Although autogenous bone graft (iliac crest, local bone) remains the "gold standard," limited supply, donor site morbidity, variable bone quality and host factors have led to an explosion in research and development of alternatives to autogenous bone. This is especially relevant in long segment spinal fusions (spinal deformity) and revision cases. These have ranged from synthetic graft extenders (ceramic, bioglass, tricalcium phosphate), a variety of donor bone products (cortical, cancellous, structural allografts, demineralized bone matrix, stem cell based technologies) to bone morphogenetic protein.


At the present time, there is a paucity of relevant clinical data demonstrating the efficacy of one synthetic or DBM product over another. While BMP does enhance the rate of fusion, there have been safety concerns with its use in the cervical spine and around exposed neural elements.


Over the next five years, there will be an increasing emphasis on standardization of the plethora of bone graft products currently available based on high level evidence of efficacy in the clinical setting. Basic science research will continue to be focused on improved stem cell technology, host bone optimization (teriparatide) and alternative, and perhaps safer, forms of BMP. Advances in implant design such as nano-surface technology and 3-D printing may help create a favorable environment for graft incorporation.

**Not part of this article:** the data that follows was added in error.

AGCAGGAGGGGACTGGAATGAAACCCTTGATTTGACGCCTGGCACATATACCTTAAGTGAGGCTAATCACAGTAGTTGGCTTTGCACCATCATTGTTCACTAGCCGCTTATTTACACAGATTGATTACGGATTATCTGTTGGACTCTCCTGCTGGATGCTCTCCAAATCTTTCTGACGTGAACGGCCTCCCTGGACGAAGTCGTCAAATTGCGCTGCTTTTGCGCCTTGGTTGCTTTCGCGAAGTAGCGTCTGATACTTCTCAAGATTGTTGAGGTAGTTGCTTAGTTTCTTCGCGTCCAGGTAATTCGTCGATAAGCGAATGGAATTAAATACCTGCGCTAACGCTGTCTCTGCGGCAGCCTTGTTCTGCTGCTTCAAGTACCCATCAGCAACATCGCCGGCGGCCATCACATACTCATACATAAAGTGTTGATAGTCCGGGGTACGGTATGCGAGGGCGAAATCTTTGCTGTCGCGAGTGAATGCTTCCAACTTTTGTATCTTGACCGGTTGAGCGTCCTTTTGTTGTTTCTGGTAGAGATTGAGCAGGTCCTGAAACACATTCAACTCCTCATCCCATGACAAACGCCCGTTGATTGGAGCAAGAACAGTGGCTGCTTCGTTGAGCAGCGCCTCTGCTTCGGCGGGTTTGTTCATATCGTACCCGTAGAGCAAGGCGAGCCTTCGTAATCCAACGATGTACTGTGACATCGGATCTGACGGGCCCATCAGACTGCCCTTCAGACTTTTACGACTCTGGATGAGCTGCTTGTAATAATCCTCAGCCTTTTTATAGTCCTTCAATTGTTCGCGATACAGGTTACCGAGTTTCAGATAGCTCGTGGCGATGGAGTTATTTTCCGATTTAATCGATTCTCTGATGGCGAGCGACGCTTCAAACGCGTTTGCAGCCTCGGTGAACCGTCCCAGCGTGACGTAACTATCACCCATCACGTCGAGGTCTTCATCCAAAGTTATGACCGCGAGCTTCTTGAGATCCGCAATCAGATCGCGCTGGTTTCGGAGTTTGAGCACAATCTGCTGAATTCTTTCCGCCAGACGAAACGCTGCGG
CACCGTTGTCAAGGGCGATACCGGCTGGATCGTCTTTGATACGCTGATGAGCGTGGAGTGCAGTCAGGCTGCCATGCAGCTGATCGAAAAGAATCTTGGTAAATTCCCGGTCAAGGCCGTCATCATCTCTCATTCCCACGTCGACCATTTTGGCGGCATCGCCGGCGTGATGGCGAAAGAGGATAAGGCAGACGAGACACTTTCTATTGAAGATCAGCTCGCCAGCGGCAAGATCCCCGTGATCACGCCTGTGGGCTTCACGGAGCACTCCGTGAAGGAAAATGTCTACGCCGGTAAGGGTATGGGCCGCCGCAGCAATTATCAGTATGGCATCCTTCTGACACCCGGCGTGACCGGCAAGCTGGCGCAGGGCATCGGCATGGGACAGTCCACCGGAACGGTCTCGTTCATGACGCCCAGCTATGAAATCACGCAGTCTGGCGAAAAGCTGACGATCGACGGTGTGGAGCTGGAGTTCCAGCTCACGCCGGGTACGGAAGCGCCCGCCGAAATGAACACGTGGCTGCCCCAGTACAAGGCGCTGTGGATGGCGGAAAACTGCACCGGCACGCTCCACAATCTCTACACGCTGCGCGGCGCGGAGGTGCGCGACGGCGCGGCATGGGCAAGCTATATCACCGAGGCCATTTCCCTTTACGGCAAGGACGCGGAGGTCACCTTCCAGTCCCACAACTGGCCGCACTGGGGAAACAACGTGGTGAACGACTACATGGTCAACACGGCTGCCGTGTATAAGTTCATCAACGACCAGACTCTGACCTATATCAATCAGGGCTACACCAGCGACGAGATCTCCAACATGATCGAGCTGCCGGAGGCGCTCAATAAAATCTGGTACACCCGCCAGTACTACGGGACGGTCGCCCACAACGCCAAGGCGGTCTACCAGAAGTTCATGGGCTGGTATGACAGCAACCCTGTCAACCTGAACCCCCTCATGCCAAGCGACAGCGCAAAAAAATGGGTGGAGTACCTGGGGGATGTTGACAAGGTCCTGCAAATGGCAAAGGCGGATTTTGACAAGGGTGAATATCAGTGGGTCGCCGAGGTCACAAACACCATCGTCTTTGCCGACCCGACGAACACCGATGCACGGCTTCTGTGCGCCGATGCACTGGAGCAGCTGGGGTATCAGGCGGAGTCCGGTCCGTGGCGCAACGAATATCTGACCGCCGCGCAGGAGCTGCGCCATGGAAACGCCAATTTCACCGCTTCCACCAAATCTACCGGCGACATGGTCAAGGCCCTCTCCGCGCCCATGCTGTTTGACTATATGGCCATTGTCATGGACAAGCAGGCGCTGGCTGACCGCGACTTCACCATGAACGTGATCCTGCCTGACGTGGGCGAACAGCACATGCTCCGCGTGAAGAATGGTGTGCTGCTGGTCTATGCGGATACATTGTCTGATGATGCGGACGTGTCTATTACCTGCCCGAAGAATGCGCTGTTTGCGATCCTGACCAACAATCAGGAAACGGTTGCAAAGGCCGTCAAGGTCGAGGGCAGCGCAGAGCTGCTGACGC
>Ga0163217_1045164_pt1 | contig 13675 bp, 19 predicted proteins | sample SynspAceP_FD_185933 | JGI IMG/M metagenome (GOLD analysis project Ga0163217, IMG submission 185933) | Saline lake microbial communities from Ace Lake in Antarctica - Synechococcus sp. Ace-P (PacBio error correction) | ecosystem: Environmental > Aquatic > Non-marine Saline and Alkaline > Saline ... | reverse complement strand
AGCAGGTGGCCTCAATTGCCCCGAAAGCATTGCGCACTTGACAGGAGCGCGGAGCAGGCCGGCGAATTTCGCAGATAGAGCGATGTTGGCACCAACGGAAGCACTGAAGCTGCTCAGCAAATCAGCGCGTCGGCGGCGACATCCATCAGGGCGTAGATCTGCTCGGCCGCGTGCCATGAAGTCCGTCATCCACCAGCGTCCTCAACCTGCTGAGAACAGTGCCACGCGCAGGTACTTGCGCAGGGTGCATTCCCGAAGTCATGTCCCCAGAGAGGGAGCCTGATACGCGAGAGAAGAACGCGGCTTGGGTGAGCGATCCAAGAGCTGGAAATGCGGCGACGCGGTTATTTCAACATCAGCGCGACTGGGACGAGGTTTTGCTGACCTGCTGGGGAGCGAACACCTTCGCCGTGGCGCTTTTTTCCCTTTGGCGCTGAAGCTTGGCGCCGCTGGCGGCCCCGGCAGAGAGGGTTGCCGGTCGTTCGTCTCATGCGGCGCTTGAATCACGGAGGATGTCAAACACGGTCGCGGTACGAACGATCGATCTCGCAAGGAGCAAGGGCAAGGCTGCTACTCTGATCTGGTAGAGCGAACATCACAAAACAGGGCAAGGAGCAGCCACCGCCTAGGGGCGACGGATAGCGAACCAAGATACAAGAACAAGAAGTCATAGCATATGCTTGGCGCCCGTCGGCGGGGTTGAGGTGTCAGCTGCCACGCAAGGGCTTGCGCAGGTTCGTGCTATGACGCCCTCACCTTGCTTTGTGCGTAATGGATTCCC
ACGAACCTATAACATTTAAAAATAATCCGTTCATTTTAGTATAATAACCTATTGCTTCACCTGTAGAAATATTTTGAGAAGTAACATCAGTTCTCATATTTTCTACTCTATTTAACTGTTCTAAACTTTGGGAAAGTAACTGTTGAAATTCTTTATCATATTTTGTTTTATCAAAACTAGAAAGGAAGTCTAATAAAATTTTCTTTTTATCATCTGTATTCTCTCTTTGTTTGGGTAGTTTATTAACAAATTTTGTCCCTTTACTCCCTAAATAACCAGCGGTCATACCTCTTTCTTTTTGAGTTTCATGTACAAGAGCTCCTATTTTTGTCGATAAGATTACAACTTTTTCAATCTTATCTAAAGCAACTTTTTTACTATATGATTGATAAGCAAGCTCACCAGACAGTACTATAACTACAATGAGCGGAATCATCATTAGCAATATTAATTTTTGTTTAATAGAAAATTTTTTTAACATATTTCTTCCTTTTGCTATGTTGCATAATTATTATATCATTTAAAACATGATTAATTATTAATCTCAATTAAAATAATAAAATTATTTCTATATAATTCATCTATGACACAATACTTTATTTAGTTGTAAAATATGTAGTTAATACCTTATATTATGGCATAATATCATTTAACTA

Finally, "fusionless" spine surgery using growth modulation such vertebral body stapling in skeletally immature idiopathic scoliosis has shown early promising results in select cases.


Payam Farjoodi, MD. Spine Surgeon at Center for Spine Health at Orange Coast Memorial Medical Center (Fountain Valley, Calif.): There will be technical advancements in spinal fusion surgery, however I think the biggest shifts will come in how surgeons approach spinal fusion. Just as we have learned to focus on pelvic parameters in order to improve patient outcomes, new research will help us better classify surgical candidates and more appropriately determine the type and extent of spinal fusions for these patients.